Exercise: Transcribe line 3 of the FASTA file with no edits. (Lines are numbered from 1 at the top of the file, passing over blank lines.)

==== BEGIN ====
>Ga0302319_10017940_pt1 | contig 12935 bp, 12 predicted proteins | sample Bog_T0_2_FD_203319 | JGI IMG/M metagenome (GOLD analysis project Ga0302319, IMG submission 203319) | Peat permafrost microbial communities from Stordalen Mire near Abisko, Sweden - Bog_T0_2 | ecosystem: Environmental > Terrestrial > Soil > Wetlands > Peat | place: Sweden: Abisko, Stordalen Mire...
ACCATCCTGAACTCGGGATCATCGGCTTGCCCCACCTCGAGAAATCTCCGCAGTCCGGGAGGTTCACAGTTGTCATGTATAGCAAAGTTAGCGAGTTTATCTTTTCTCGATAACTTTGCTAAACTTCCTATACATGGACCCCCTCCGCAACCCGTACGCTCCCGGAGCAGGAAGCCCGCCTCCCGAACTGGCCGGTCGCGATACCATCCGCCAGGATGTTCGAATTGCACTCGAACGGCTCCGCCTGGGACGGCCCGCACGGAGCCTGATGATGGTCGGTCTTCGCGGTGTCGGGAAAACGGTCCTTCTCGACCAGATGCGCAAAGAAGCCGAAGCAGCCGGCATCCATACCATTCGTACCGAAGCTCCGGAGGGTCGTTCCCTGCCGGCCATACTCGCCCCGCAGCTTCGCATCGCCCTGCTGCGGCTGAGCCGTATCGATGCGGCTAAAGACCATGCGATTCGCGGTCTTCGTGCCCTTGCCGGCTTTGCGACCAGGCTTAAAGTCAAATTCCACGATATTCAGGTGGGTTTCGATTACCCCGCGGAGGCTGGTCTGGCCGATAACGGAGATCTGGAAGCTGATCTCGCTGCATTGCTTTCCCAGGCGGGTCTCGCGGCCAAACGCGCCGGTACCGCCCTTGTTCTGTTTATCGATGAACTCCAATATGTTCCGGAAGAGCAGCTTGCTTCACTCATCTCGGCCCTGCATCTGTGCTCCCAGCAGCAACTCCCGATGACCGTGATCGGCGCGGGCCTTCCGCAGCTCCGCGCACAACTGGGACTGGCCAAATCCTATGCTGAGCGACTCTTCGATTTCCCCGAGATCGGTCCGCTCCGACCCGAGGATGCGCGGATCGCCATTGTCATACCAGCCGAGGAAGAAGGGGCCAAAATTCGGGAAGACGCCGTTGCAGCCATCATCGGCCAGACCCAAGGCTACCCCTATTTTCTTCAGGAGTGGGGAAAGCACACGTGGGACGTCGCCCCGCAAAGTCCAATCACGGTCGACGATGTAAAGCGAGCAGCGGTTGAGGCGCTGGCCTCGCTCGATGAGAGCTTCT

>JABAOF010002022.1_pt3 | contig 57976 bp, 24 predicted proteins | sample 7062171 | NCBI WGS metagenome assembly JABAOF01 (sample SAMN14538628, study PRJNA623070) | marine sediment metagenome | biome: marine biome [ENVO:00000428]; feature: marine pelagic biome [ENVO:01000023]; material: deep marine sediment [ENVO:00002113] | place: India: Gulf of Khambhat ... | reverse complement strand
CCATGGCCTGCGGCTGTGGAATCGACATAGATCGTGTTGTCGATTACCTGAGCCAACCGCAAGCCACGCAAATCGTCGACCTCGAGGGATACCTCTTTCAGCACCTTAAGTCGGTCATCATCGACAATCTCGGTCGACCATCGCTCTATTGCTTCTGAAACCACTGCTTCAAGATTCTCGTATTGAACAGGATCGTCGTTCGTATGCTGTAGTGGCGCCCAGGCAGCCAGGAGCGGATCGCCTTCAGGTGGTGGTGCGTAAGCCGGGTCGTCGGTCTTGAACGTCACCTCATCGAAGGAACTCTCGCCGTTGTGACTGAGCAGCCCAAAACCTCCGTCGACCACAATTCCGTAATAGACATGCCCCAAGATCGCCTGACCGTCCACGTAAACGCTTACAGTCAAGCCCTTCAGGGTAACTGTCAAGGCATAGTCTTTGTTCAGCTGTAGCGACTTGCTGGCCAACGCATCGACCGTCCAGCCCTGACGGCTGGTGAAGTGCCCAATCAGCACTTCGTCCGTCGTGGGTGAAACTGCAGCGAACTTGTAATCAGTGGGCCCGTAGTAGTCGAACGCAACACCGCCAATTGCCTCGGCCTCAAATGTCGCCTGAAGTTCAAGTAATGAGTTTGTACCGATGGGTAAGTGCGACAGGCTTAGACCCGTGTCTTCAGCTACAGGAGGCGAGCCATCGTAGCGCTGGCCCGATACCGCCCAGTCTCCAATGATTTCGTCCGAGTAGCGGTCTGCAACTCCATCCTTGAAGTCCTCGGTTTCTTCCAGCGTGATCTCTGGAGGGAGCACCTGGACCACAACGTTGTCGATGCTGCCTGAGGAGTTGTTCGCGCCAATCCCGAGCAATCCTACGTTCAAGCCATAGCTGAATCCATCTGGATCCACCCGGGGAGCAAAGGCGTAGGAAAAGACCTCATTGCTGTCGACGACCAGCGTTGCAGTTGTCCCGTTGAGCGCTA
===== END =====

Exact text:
>JABAOF010002022.1_pt3 | contig 57976 bp, 24 predicted proteins | sample 7062171 | NCBI WGS metagenome assembly JABAOF01 (sample SAMN14538628, study PRJNA623070) | marine sediment metagenome | biome: marine biome [ENVO:00000428]; feature: marine pelagic biome [ENVO:01000023]; material: deep marine sediment [ENVO:00002113] | place: India: Gulf of Khambhat ... | reverse complement strand